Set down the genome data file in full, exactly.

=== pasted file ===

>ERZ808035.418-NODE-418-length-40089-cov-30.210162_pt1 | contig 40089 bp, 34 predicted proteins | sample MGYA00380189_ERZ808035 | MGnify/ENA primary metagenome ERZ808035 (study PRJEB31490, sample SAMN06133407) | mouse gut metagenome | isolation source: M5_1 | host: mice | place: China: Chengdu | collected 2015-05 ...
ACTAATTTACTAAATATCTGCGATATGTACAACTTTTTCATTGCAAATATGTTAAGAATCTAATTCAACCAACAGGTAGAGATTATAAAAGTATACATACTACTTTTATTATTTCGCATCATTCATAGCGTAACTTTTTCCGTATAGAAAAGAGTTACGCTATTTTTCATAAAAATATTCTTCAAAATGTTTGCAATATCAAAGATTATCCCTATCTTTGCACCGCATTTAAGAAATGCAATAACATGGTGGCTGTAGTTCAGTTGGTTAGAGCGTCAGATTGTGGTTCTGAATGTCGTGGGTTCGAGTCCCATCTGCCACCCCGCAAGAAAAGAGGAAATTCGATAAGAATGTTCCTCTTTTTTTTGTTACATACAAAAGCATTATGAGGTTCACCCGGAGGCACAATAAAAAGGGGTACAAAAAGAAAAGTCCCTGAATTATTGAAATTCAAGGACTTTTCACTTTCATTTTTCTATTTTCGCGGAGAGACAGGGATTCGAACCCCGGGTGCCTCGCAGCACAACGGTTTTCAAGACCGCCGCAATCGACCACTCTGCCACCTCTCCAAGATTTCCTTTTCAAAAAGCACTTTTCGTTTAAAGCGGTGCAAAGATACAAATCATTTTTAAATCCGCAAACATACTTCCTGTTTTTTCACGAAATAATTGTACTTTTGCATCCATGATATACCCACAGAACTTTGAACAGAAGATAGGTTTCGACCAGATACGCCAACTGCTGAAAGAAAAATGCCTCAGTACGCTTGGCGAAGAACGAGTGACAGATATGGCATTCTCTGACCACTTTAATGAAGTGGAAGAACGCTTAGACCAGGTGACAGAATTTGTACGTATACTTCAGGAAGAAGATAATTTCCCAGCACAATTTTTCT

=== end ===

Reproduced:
>ERZ808035.418-NODE-418-length-40089-cov-30.210162_pt1 | contig 40089 bp, 34 predicted proteins | sample MGYA00380189_ERZ808035 | MGnify/ENA primary metagenome ERZ808035 (study PRJEB31490, sample SAMN06133407) | mouse gut metagenome | isolation source: M5_1 | host: mice | place: China: Chengdu | collected 2015-05 ...
ACTAATTTACTAAATATCTGCGATATGTACAACTTTTTCATTGCAAATATGTTAAGAATCTAATTCAACCAACAGGTAGAGATTATAAAAGTATACATACTACTTTTATTATTTCGCATCATTCATAGCGTAACTTTTTCCGTATAGAAAAGAGTTACGCTATTTTTCATAAAAATATTCTTCAAAATGTTTGCAATATCAAAGATTATCCCTATCTTTGCACCGCATTTAAGAAATGCAATAACATGGTGGCTGTAGTTCAGTTGGTTAGAGCGTCAGATTGTGGTTCTGAATGTCGTGGGTTCGAGTCCCATCTGCCACCCCGCAAGAAAAGAGGAAATTCGATAAGAATGTTCCTCTTTTTTTTGTTACATACAAAAGCATTATGAGGTTCACCCGGAGGCACAATAAAAAGGGGTACAAAAAGAAAAGTCCCTGAATTATTGAAATTCAAGGACTTTTCACTTTCATTTTTCTATTTTCGCGGAGAGACAGGGATTCGAACCCCGGGTGCCTCGCAGCACAACGGTTTTCAAGACCGCCGCAATCGACCACTCTGCCACCTCTCCAAGATTTCCTTTTCAAAAAGCACTTTTCGTTTAAAGCGGTGCAAAGATACAAATCATTTTTAAATCCGCAAACATACTTCCTGTTTTTTCACGAAATAATTGTACTTTTGCATCCATGATATACCCACAGAACTTTGAACAGAAGATAGGTTTCGACCAGATACGCCAACTGCTGAAAGAAAAATGCCTCAGTACGCTTGGCGAAGAACGAGTGACAGATATGGCATTCTCTGACCACTTTAATGAAGTGGAAGAACGCTTAGACCAGGTGACAGAATTTGTACGTATACTTCAGGAAGAAGATAATTTCCCAGCACAATTTTTCT